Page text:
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States may adopt spend down rules which reduce your countable income for purposes of determining whether your income is too large to qualify for Medicaid.

Spend downs are called different things in different states. In some states, they are called a "Share of Cost." In others they are called a "Deductible." Spend downs are also commonly referred to as "Medically Needy."

Under a spend down, you can reduce your income in a month by medical expenses which were incurred during the month. Spend downs work are follows:

  • The difference between a person's income and the maximum income under Medicaid becomes like a monthly deductible that must be met before Medicaid starts paying the bills for that month.
  • Medical expenses incurred in the month.can be used to reduce income for purposes of eligibility. (Generally the question is the time of when the bill is incurred, for example when you see the doctor or take the test. It isnot necessarily when the expense is paid.)
  • Once medical bills are large enough during a month to reduce income to an eligible level, Medicaid coverage is triggered and takes over payment of the medical charges incurred for the remainder of that month.
  • Medicaid does not pay for the expenses that were used to meet the spend down.
  • The process is repeated every month. 

For more information, see:

NOTE: As a general matter, you can provide an estimated bill once you know about medical care you will incur in a month. You don't have to wait until you get the service or receive the bill. For example, if you have a doctor's appointment on October 5. It is currently September 15. You can get an estimated bill for the cost of the visit and submit it on October 1. By October 5 you've been cleared and Medicaid will cover any other medical bills incurred during that month.

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Spend Downs: An Example

In most states that provide coverage for the medically needy, income is only an issue when it exceeds the cost of the care, since medical bills are used to offset income in those states.

For example, Barry draws $3,000 per month in disability benefits in a state which limits monthly income to $600 a month. Let's say the cost of the nursing home is $5,000 per month.  If Barry pays $2,500 toward the cost, the payment will reduce Barry's income to below the $600 limit ($3,000  minus $2,500 = $500). Medicaid pays the difference between the cost of the nursing home and what Barry contributes. (Note: most of the states permit Barry to keep a small portion of his income, something like $30 to $75 per month, for personal needs while confined.)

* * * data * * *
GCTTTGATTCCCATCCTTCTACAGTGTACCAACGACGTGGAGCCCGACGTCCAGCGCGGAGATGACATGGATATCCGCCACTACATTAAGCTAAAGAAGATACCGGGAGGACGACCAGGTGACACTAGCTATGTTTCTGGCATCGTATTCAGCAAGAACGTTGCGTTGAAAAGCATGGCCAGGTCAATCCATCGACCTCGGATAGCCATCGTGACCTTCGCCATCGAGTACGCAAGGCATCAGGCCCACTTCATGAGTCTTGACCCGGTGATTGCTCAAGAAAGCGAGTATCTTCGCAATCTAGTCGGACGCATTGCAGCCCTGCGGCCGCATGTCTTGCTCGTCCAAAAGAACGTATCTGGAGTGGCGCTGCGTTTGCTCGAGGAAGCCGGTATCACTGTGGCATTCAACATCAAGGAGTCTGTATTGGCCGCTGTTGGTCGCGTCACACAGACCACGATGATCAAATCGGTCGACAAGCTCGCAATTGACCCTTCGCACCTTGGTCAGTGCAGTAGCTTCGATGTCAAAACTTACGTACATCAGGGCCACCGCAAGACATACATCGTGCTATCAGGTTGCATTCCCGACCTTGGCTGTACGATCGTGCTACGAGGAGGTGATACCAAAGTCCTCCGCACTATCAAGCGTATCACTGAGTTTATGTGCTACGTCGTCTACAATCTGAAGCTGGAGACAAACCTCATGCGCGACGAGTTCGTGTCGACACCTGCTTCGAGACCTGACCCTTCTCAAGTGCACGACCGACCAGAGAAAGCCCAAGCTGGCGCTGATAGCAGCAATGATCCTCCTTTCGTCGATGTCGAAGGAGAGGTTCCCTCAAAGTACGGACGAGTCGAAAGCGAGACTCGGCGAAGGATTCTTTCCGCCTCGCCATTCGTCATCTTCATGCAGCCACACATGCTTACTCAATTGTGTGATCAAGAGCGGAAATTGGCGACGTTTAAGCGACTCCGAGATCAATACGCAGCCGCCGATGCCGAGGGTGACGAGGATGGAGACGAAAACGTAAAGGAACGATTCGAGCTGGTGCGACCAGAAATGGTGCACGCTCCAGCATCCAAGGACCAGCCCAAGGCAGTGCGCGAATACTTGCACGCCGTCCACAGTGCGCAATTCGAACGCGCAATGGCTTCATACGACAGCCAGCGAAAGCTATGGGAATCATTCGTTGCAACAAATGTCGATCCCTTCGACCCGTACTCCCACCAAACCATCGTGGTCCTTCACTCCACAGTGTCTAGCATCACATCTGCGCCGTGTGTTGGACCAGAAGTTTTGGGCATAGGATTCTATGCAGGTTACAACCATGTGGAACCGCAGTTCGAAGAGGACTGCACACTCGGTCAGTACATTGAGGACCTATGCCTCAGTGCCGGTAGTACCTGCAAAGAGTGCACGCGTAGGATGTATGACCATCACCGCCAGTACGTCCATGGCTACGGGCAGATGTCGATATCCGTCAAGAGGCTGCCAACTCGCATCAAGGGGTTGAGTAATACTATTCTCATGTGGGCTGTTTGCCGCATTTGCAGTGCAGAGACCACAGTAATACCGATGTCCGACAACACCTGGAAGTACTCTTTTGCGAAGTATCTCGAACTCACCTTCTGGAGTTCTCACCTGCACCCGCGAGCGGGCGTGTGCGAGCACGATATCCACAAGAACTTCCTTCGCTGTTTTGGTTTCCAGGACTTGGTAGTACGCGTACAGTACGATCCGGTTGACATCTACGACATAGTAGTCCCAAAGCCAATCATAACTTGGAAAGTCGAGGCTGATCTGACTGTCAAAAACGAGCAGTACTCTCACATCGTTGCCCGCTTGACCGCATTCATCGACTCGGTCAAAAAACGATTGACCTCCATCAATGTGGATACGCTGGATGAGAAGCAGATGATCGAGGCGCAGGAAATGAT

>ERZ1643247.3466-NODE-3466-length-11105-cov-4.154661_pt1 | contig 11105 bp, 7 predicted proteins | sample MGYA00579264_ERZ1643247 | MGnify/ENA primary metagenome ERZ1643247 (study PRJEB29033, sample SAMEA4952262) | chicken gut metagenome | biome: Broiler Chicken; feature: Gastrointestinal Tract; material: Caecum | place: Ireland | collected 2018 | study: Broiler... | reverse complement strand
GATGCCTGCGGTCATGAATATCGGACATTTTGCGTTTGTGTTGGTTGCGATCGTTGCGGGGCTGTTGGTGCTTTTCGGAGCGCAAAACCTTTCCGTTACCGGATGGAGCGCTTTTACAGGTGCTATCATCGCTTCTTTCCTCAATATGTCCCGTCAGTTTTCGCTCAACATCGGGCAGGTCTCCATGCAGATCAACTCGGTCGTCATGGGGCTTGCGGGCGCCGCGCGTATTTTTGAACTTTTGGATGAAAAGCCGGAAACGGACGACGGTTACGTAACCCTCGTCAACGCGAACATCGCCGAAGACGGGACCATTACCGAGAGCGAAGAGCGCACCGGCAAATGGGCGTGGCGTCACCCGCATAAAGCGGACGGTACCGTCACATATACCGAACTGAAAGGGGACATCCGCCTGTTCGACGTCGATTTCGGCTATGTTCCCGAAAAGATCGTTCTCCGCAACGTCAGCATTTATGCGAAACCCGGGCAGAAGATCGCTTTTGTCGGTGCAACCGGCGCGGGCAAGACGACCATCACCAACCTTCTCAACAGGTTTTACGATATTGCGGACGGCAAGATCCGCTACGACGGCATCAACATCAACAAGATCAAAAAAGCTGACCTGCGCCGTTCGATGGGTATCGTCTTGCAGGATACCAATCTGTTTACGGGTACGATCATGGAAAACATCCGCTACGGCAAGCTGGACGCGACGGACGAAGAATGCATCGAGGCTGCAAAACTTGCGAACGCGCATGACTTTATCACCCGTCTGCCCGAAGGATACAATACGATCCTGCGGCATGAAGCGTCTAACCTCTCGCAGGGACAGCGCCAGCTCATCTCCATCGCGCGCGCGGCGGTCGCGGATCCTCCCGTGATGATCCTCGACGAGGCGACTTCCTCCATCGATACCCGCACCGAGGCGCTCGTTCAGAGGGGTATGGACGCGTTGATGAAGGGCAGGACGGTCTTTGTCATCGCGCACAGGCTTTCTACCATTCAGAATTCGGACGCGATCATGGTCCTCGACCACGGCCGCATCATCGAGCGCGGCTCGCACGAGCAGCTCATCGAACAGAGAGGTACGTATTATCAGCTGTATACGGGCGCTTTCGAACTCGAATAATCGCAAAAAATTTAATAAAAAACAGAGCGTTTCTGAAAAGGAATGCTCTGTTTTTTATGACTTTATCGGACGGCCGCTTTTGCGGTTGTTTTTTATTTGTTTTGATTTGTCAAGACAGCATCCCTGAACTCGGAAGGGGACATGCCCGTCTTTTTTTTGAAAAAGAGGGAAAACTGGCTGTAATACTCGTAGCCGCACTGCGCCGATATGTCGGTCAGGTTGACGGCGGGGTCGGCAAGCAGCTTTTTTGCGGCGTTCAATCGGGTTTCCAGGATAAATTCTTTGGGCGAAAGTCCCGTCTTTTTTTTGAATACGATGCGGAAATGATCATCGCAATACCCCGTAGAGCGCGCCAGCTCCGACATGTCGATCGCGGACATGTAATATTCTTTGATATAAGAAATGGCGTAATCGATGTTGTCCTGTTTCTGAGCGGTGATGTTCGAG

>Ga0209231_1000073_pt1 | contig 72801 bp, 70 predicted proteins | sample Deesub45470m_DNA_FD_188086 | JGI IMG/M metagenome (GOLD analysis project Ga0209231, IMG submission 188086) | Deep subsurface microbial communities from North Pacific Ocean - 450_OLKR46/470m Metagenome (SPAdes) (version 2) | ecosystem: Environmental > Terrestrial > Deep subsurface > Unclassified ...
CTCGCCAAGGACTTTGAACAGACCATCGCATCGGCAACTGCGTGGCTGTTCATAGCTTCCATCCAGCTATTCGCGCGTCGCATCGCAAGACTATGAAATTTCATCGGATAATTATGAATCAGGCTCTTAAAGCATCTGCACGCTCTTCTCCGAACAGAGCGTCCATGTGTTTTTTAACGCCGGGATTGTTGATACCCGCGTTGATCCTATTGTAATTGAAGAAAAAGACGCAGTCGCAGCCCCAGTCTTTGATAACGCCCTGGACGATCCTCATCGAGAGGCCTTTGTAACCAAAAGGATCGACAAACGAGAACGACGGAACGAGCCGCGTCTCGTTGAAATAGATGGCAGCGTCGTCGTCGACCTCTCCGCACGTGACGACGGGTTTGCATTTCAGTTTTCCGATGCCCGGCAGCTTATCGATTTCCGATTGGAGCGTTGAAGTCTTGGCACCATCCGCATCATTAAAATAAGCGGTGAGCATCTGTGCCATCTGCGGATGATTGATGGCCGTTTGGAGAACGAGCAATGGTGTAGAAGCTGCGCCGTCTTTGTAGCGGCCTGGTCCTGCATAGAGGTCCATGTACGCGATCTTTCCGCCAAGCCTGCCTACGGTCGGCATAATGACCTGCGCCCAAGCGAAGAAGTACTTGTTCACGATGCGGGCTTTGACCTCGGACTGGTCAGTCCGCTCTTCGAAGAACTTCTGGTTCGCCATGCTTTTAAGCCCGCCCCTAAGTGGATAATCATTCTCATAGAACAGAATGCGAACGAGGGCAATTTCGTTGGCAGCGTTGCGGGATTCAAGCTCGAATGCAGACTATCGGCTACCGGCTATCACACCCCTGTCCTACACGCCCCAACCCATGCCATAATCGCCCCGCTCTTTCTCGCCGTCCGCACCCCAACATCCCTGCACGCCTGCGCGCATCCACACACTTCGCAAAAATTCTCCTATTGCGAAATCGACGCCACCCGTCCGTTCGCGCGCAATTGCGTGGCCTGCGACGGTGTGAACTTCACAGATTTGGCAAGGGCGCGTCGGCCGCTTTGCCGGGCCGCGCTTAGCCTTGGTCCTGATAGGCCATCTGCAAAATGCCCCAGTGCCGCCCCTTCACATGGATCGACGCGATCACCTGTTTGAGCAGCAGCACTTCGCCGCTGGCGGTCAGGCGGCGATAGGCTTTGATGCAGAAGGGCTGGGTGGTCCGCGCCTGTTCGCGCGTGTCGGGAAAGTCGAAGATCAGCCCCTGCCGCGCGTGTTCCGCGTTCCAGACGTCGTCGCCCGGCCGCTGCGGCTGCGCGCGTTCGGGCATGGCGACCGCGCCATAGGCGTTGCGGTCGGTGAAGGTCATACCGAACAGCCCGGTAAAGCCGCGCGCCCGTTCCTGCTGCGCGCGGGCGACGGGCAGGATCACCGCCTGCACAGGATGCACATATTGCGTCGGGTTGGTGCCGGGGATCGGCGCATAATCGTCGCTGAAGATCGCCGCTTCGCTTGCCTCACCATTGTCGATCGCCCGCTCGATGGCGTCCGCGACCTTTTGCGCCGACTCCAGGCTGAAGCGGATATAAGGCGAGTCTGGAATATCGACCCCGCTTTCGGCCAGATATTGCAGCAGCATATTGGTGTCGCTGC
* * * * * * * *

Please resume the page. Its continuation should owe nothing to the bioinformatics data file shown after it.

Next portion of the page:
Medically Needy rules are overridden by Income Caps in some states. Many states have imposed income caps for eligibility for Medicaid custodial care coverage. In those states, if your gross income exceeds the amount of the cap, even by as little as one dollar, there is no eligibility for Medicaid custodial care, regardless of the size of your medical bills or the cost of the nursing home.

Income Caps vary from as little as an amount equal to the Supplemental Security Income ("SSI") basic benefit amount for a single individual, to 300% of the SSI benefit. 

States That Provide Coverage To People Who Are "Medically Needy"




North Carolina



North Dakota






Rhode Island

District of Columbia













New Hampshire



New Jersey



New York

West Virginia




*The medically needy program in Texas covers only the "mandatory" medically needy groups. It does not cover the aged, blind, and disabled.  

How To Apply For Spend Down

The procedure is different in each state which permits spend downs. In general:

Step 1.    You  complete a form that indicates you want to apply for Medicaid with a spend down.
Step 2.    The Medicaid office will tell you your monthly spend down amount.
Step 3.    Each month you will need to supply receipts and bills showing that you have been billed for or paid the amount in allowable medical expenses for which you                      are responsible. (The state may exclude certain types of medical expenses from the spend down.)

NOTE: Depending on the state in which you live, you can ask Medicaid to look back three months prior to your application and to pay or reimburse you for medical expenses incurred when you would have been under the spend down limit.